The Big Butterfly count is on
Every year the butterfly conservation trust run the big butterfly count from the 19th July to 11th August
Butterflies react very quickly to change in their environment which makes them excellent #biodiversity indicators 🦋
Photo: Large White (Pieris brassicae) by Kasia Bednarska From Butterfly conservation trust
It would be fantastic if we could get as many volunteers as possible doing the big butterfly count in our woods and recording them, send us your photos and let us know how may you spotted to amandabealing@woodlandtrust,org,uk
A few butterfly facts for you
From Woodland trust https://www.facebook.com/thewoodlandtrust/
How long do butterflies live?
Assuming a butterfly survives predators and avoids any other unfortunate accidents it could live for any length of time between a few days and several months depending on the species and to which brood the butterfly belongs.
The brimstone butterfly has one brood of young in a year; this means a single butterfly can live for up to a year. This long life comes at a price though, as five or six months of this time will be spent in hibernation.
On the other hand there are at least two broods of speckled wood per year. Those individuals of the first brood of the year will live for just a few weeks before giving rise to the next generation.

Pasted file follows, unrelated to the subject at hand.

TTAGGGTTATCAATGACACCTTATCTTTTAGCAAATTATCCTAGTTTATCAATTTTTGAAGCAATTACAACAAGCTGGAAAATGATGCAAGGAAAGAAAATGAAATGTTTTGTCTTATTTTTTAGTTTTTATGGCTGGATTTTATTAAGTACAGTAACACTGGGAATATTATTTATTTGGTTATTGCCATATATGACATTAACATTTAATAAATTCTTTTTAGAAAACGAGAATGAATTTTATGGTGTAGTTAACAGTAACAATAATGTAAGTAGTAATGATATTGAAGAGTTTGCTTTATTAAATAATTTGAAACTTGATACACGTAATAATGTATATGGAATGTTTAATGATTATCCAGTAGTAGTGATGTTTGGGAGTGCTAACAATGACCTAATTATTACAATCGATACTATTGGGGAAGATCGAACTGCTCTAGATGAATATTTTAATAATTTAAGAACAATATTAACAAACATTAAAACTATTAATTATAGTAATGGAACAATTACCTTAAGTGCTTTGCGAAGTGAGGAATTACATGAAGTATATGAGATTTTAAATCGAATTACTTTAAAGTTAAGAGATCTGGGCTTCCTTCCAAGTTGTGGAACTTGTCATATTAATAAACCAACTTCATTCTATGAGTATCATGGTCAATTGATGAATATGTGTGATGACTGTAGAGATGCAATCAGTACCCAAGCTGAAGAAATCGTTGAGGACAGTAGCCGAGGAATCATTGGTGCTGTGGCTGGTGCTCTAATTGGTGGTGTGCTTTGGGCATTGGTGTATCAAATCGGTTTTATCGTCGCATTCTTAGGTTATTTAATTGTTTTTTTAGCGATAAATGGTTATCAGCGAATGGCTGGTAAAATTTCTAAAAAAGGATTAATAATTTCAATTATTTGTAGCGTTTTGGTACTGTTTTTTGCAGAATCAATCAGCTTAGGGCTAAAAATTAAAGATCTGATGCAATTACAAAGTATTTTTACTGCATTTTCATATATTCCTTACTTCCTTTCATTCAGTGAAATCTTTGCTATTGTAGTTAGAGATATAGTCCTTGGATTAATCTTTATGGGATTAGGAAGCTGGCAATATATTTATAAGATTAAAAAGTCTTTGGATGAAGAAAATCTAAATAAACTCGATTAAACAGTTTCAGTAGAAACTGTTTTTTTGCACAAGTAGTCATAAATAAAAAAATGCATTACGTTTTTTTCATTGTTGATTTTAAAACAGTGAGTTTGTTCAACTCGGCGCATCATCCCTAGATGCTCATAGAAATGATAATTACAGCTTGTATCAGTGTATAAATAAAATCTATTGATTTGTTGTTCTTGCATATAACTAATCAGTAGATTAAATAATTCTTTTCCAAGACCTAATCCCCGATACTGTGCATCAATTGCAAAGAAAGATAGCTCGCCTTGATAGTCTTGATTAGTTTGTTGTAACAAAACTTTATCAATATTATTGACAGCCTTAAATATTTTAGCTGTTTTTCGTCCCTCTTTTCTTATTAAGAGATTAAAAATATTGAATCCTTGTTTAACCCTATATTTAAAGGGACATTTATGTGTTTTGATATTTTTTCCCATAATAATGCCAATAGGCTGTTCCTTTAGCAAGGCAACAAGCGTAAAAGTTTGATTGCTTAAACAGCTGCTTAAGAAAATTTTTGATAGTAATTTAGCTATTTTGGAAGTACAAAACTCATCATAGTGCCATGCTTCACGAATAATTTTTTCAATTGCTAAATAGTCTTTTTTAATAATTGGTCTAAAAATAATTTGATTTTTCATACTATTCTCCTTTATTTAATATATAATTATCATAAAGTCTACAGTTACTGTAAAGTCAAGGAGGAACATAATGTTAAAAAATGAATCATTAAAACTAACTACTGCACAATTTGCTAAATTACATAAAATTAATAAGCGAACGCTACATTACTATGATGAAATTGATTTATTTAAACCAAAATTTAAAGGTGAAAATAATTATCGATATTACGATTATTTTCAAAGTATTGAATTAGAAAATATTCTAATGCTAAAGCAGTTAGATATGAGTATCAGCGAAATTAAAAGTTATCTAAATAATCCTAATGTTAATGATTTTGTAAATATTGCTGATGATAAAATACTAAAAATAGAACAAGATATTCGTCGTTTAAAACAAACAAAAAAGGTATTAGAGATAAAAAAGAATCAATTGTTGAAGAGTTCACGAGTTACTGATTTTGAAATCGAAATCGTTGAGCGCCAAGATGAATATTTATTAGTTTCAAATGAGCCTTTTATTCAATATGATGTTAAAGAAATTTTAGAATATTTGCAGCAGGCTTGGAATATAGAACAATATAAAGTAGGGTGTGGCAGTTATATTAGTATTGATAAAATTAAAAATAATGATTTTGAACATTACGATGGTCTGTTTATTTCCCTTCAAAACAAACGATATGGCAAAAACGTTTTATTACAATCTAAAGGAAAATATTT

However long the butterfly can live for after a few weeks most will start to show the signs of age with faded colours and frayed wings: http://www.woodlandtru.st/RTRXO
Butterflies, like moths, are in the insect order Lepidoptera. It’s derived from the ancient Greek meaning ‘scale’ and ‘wing’ referring to the tiny scales (actually modified hairs) that cover their wings.
In the UK, they are mostly seen on the wing during warmer months. As the year moves into autumn and winter their numbers dwindle. Some over-winter as eggs, caterpillars or chrysalises. Others find spots to hibernate until the weather warms again – these are the first butterflies and moths to be spotted in early spring the following year.
Several woodland species are of conservation concern. Their numbers are dramatically declining due to habitat destruction and poor land management:
Butterflies are in the insect order Lepidoptera, derived from the ancient Greek meaning ‘scale’ and ‘wing’. Several woodland species are of conservation concern, and their numbers are dramatically declining due to habitat destruction and poor land management. Learn more about the UK’s butterflies:http://www.woodlandtru.st/fBVWI
Head to https://www.bigbutterflycount.org/ for all the resources you need for the big butterfly count.